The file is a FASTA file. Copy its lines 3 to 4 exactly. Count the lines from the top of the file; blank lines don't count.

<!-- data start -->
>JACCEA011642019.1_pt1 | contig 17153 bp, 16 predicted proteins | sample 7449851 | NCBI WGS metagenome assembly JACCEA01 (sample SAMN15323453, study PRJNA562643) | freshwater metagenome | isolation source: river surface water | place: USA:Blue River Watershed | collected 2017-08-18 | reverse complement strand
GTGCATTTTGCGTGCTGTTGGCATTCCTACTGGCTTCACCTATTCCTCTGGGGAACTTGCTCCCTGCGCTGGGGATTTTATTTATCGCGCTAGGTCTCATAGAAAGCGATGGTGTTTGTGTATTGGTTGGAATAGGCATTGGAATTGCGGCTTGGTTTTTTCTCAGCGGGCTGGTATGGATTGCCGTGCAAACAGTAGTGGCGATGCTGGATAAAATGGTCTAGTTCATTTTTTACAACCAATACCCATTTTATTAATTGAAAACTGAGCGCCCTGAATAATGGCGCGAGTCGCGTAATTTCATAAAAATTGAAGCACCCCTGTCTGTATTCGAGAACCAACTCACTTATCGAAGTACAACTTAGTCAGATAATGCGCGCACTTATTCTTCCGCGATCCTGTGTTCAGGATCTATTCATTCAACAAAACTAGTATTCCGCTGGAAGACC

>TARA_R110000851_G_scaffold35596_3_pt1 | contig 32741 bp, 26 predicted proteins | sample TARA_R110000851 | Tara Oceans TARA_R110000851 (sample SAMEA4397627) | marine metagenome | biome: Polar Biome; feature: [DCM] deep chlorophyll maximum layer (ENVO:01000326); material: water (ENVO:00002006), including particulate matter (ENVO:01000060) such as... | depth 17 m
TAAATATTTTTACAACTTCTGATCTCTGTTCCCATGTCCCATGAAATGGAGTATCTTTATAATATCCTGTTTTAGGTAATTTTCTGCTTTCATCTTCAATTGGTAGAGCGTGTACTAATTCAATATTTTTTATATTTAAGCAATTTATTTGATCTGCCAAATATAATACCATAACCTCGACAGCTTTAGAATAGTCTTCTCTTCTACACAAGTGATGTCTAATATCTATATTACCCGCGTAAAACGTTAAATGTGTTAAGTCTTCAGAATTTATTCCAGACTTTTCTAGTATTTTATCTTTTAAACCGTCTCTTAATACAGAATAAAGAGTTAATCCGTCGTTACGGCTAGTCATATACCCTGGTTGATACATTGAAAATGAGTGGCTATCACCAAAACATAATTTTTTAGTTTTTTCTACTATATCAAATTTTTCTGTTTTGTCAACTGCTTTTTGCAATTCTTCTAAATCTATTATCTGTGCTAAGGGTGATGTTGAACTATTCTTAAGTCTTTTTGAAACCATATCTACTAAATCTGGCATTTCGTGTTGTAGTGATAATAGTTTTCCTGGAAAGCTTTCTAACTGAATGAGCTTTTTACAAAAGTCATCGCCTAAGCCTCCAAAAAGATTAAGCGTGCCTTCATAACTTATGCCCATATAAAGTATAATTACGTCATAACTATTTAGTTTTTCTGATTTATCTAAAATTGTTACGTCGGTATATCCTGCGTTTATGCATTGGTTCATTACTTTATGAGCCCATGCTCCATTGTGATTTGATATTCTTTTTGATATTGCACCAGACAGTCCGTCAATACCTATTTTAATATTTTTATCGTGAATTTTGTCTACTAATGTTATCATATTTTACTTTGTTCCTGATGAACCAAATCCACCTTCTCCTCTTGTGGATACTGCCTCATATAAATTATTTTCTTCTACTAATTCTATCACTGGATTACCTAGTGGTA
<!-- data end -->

>TARA_R110000851_G_scaffold35596_3_pt1 | contig 32741 bp, 26 predicted proteins | sample TARA_R110000851 | Tara Oceans TARA_R110000851 (sample SAMEA4397627) | marine metagenome | biome: Polar Biome; feature: [DCM] deep chlorophyll maximum layer (ENVO:01000326); material: water (ENVO:00002006), including particulate matter (ENVO:01000060) such as... | depth 17 m
TAAATATTTTTACAACTTCTGATCTCTGTTCCCATGTCCCATGAAATGGAGTATCTTTATAATATCCTGTTTTAGGTAATTTTCTGCTTTCATCTTCAATTGGTAGAGCGTGTACTAATTCAATATTTTTTATATTTAAGCAATTTATTTGATCTGCCAAATATAATACCATAACCTCGACAGCTTTAGAATAGTCTTCTCTTCTACACAAGTGATGTCTAATATCTATATTACCCGCGTAAAACGTTAAATGTGTTAAGTCTTCAGAATTTATTCCAGACTTTTCTAGTATTTTATCTTTTAAACCGTCTCTTAATACAGAATAAAGAGTTAATCCGTCGTTACGGCTAGTCATATACCCTGGTTGATACATTGAAAATGAGTGGCTATCACCAAAACATAATTTTTTAGTTTTTTCTACTATATCAAATTTTTCTGTTTTGTCAACTGCTTTTTGCAATTCTTCTAAATCTATTATCTGTGCTAAGGGTGATGTTGAACTATTCTTAAGTCTTTTTGAAACCATATCTACTAAATCTGGCATTTCGTGTTGTAGTGATAATAGTTTTCCTGGAAAGCTTTCTAACTGAATGAGCTTTTTACAAAAGTCATCGCCTAAGCCTCCAAAAAGATTAAGCGTGCCTTCATAACTTATGCCCATATAAAGTATAATTACGTCATAACTATTTAGTTTTTCTGATTTATCTAAAATTGTTACGTCGGTATATCCTGCGTTTATGCATTGGTTCATTACTTTATGAGCCCATGCTCCATTGTGATTTGATATTCTTTTTGATATTGCACCAGACAGTCCGTCAATACCTATTTTAATATTTTTATCGTGAATTTTGTCTACTAATGTTATCATATTTTACTTTGTTCCTGATGAACCAAATCCACCTTCTCCTCTTGTGGATACTGCCTCATATAAATTATTTTCTTCTACTAATTCTATCACTGGATTACCTAGTGGTA